The purpose and implementation of the Community Infrastructure Levy is part of the 2008 UK Planning Act.
The increased burden on infrastructure from new developments is real and should be built into development costs. But is the CIL the way to do it?
The Community Infrastructure Levy (CIL) is a product of the UK Planning Act 2008, enforced since 2010, as a means of making developers pay for the increased burden on infrastructure that comes with new homes and businesses. It is an outgrowth of earlier recommendations in 2003 from economist Kate Barker, who felt that planning gains that went to developers should be partially channelled to overburdened infrastructure features (roads, schools, utilities, etc.) and to increase the stock of social housing.
UK strategic land investors, of course, need to take this into consideration. Infrastructure will make the properties they develop more valuable – but only if funds from the CIL are put to use in ways that materially affect the new developments. Evidence suggests this does not always happen that way.
In its most basic form, the CIL is charged on any building that has some degree of human occupancy (i.e., not parking or warehousing) including residential, commercial and retail space. Only buildings adding or constructing anew 100 square metres or more of floor space (gross internal area) on or after 6 April 2013 are subject to the levy. Changes of (existing) building uses are not liable, nor are structures that are not actually buildings (such as warehouses or wind turbines). Social housing development and buildings owned by charities are exempt as well.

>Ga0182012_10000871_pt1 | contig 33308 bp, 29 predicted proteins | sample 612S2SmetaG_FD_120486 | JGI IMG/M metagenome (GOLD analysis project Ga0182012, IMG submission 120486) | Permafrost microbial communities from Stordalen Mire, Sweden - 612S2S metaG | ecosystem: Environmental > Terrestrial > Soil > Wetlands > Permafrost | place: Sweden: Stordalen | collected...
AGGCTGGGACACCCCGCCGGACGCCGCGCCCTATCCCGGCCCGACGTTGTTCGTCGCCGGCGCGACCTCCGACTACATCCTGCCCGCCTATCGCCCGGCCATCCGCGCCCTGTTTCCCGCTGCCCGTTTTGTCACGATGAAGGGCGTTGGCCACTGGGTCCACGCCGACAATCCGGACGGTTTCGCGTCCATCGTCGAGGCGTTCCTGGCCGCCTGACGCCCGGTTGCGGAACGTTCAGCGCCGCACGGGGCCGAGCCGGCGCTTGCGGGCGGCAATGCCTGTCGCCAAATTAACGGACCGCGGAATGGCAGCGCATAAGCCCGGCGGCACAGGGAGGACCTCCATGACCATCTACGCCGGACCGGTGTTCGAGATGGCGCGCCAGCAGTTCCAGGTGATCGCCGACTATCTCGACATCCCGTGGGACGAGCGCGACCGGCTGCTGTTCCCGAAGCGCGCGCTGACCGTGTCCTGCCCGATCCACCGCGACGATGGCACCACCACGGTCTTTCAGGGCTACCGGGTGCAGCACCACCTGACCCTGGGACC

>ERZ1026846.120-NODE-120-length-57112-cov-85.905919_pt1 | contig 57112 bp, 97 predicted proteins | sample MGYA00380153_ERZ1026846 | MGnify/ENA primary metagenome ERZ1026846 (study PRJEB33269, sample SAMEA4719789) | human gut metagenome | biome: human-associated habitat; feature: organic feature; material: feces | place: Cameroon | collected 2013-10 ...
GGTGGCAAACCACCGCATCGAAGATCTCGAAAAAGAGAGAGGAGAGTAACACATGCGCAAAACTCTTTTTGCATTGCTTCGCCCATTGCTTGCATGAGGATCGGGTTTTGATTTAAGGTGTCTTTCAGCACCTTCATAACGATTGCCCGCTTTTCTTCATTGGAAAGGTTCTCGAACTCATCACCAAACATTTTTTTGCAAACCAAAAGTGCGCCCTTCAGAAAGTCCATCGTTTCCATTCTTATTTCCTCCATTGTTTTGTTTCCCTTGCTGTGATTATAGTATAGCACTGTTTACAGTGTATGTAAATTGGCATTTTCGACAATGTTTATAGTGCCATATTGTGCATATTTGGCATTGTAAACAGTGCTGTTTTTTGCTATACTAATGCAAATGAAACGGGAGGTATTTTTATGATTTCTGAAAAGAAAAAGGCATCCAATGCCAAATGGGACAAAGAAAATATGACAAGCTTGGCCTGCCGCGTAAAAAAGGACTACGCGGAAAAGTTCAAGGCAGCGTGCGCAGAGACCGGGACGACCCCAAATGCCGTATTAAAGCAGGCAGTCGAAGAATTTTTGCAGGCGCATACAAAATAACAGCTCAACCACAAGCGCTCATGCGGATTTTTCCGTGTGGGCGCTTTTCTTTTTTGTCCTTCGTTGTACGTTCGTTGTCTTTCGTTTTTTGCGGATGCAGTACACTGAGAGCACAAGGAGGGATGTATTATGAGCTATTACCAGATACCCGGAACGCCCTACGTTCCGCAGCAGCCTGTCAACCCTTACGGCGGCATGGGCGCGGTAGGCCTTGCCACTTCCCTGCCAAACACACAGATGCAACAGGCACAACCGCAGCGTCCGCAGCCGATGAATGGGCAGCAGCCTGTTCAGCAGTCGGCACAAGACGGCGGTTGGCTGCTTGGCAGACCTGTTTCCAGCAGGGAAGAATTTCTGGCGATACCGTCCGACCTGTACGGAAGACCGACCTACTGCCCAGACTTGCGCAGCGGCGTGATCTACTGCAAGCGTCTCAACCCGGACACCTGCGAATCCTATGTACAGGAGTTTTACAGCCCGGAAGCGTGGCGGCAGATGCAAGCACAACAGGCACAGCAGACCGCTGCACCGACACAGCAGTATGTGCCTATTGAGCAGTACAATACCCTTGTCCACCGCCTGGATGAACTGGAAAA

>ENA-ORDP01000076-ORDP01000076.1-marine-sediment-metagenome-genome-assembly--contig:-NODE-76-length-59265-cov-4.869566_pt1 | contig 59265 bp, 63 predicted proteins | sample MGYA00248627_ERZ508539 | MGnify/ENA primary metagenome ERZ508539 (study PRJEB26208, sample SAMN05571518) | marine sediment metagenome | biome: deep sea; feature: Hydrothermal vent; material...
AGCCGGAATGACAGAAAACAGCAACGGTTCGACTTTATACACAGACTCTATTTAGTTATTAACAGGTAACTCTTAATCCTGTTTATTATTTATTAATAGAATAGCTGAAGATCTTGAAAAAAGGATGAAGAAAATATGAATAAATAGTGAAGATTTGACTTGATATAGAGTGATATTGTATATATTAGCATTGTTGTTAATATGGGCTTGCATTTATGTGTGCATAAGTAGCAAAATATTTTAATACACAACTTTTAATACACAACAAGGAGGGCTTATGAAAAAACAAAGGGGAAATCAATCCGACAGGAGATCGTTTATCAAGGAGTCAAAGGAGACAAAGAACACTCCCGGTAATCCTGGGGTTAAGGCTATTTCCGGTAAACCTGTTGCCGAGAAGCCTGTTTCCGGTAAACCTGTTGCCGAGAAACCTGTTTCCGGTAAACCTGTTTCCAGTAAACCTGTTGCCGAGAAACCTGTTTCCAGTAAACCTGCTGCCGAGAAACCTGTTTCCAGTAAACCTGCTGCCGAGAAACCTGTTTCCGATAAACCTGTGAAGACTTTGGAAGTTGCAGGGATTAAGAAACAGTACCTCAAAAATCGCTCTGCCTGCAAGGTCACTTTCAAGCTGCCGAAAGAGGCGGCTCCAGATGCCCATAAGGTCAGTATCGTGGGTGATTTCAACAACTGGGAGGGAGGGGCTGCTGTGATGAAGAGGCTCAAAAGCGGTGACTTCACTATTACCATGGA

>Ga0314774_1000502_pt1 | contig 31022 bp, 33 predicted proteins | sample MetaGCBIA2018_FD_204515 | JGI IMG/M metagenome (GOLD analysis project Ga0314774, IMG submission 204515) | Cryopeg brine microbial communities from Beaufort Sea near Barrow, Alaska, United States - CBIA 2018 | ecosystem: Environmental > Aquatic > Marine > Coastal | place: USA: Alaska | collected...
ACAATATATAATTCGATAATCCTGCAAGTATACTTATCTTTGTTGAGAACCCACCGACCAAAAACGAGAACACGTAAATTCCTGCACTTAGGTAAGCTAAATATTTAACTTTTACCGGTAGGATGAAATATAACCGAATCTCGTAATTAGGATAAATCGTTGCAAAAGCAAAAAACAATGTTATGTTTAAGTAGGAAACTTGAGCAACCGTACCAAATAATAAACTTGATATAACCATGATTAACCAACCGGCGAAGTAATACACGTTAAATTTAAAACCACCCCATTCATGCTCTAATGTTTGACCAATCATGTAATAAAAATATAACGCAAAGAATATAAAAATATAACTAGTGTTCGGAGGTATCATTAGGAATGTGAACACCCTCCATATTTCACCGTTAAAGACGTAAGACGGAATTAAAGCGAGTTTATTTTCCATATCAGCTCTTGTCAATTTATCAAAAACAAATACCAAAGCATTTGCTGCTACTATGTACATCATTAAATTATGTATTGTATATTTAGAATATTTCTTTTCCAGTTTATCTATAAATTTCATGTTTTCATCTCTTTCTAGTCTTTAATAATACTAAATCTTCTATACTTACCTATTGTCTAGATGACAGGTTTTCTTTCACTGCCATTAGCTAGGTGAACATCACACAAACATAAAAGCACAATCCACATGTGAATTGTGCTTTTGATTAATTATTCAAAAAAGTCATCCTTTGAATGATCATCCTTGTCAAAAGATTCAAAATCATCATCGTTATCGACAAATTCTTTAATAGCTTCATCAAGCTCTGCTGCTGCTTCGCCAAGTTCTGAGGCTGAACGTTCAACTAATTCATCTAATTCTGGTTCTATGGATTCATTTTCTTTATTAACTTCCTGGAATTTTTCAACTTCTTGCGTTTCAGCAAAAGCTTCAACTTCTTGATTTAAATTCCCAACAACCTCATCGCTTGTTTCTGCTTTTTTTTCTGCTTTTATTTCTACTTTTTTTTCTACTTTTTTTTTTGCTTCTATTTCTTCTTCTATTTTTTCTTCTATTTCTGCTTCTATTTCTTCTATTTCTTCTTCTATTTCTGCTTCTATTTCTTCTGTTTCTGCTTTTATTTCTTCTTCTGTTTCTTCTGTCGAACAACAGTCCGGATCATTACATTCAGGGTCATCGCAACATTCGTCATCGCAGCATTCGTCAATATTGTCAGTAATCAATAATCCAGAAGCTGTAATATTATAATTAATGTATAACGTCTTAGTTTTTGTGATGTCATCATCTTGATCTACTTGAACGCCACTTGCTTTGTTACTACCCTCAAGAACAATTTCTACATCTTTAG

Implementation of CIL has of course met some criticisms, many of which make a legitimate point. Because local planning authorities collect the levy and apply it as they choose – within prescribed parameters, of course – they are instructed to establish charging schedules. This was to be completed as of April 2014 but now is likely extended to April 2015. Those authorities can also set different rates for different sized developments, however they must establish evidence to justify those different rates.
Importantly, a “CIL in kind” provision allows that developers themselves may be best suited to build certain infrastructure components using cost-effective methods. For example, when building a community of 50 homes, the developer or homebuilder might be able to establish water and other utility services with the equipment they already have in place, where they are most familiar with the land and adjoining infrastructure. It could be much more cost efficient than to channel funds through a bureaucracy that then hires a third party to do the work.
A columnist for The Guardian who writes on local government issues took a swipe at the CIL for having a significant unintended consequence. Ian Blacker wrote in October 2012 that the CIL may actually be reducing the number of affordable homes. He cites how in London, the mayor wants to channel CIL funds to the gargantuan Crossrail project, not social housing. Also, that the CIL funds in any planning authority can be geographically used anywhere in that authority, well removed from where the infrastructure needs are increased by new development.
Blacker concludes the CIL is uncharted territory, stating, “we are entering the realm of unintended consequences.” To the developer, joint venture land investment managers as well as the local planning authorities, this may be unsettling news.
But the demand for housing is largely unmet; investors in development still find places to build and where the return on investment makes it worthwhile. Whether or not the CIL cuts into planning gains is yet to be determined; would-be capital growth fund investors are encouraged to consider CIL costs and speak with an independent financial planner to see where real estate investments might fit within a broader investment portfolio.